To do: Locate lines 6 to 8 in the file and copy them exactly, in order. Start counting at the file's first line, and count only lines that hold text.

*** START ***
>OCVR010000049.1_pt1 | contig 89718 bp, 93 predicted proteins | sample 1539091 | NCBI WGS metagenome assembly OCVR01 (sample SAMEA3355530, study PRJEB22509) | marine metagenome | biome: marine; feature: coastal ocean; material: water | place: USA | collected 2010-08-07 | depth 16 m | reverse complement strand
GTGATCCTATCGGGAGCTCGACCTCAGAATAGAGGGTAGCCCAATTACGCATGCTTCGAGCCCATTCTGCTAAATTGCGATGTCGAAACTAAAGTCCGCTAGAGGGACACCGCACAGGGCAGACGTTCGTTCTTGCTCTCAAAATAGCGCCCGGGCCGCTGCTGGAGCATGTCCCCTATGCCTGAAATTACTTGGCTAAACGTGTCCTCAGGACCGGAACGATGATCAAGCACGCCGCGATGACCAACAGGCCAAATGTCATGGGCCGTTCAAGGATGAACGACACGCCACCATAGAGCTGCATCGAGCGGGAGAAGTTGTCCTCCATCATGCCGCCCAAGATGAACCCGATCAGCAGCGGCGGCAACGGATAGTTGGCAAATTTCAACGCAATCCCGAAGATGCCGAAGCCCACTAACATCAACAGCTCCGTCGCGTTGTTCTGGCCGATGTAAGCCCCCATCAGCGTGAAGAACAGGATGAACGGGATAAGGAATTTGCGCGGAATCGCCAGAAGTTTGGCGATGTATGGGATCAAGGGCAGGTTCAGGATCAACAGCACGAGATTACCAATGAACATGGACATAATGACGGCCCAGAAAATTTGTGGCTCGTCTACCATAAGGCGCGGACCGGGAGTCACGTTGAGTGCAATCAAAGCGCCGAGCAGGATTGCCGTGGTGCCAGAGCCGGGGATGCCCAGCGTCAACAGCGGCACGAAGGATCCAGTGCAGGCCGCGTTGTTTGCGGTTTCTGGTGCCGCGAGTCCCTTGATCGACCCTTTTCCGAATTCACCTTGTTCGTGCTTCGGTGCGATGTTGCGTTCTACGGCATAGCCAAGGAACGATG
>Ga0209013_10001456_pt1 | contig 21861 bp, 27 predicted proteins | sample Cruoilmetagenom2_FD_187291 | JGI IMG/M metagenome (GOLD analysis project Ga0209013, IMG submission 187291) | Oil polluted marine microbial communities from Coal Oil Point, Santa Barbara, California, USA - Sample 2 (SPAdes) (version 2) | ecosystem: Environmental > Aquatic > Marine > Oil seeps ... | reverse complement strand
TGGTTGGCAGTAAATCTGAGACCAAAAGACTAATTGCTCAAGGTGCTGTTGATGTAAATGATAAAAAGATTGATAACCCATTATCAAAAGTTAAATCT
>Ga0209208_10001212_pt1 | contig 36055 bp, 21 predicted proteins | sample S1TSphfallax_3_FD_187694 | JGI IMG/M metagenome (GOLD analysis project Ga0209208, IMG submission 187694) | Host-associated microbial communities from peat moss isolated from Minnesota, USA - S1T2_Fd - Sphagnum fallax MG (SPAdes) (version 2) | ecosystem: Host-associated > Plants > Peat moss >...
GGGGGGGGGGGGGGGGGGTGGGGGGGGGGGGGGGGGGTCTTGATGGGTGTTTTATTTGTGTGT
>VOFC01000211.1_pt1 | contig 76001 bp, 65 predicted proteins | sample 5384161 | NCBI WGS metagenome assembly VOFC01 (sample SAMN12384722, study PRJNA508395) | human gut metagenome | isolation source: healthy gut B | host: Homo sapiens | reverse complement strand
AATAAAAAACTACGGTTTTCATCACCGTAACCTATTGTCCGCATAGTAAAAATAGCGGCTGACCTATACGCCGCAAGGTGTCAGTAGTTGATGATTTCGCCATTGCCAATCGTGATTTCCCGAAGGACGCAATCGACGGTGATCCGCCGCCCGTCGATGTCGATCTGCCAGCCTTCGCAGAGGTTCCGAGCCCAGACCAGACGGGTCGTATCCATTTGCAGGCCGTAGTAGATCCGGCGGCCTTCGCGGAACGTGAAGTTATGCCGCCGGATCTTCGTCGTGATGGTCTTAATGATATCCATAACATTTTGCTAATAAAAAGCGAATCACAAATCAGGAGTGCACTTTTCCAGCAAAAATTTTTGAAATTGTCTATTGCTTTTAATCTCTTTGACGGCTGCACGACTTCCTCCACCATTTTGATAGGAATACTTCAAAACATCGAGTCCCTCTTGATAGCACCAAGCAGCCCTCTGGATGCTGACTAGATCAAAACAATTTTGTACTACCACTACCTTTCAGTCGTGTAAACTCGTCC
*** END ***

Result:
GGGGGGGGGGGGGGGGGGTGGGGGGGGGGGGGGGGGGTCTTGATGGGTGTTTTATTTGTGTGT
>VOFC01000211.1_pt1 | contig 76001 bp, 65 predicted proteins | sample 5384161 | NCBI WGS metagenome assembly VOFC01 (sample SAMN12384722, study PRJNA508395) | human gut metagenome | isolation source: healthy gut B | host: Homo sapiens | reverse complement strand
AATAAAAAACTACGGTTTTCATCACCGTAACCTATTGTCCGCATAGTAAAAATAGCGGCTGACCTATACGCCGCAAGGTGTCAGTAGTTGATGATTTCGCCATTGCCAATCGTGATTTCCCGAAGGACGCAATCGACGGTGATCCGCCGCCCGTCGATGTCGATCTGCCAGCCTTCGCAGAGGTTCCGAGCCCAGACCAGACGGGTCGTATCCATTTGCAGGCCGTAGTAGATCCGGCGGCCTTCGCGGAACGTGAAGTTATGCCGCCGGATCTTCGTCGTGATGGTCTTAATGATATCCATAACATTTTGCTAATAAAAAGCGAATCACAAATCAGGAGTGCACTTTTCCAGCAAAAATTTTTGAAATTGTCTATTGCTTTTAATCTCTTTGACGGCTGCACGACTTCCTCCACCATTTTGATAGGAATACTTCAAAACATCGAGTCCCTCTTGATAGCACCAAGCAGCCCTCTGGATGCTGACTAGATCAAAACAATTTTGTACTACCACTACCTTTCAGTCGTGTAAACTCGTCC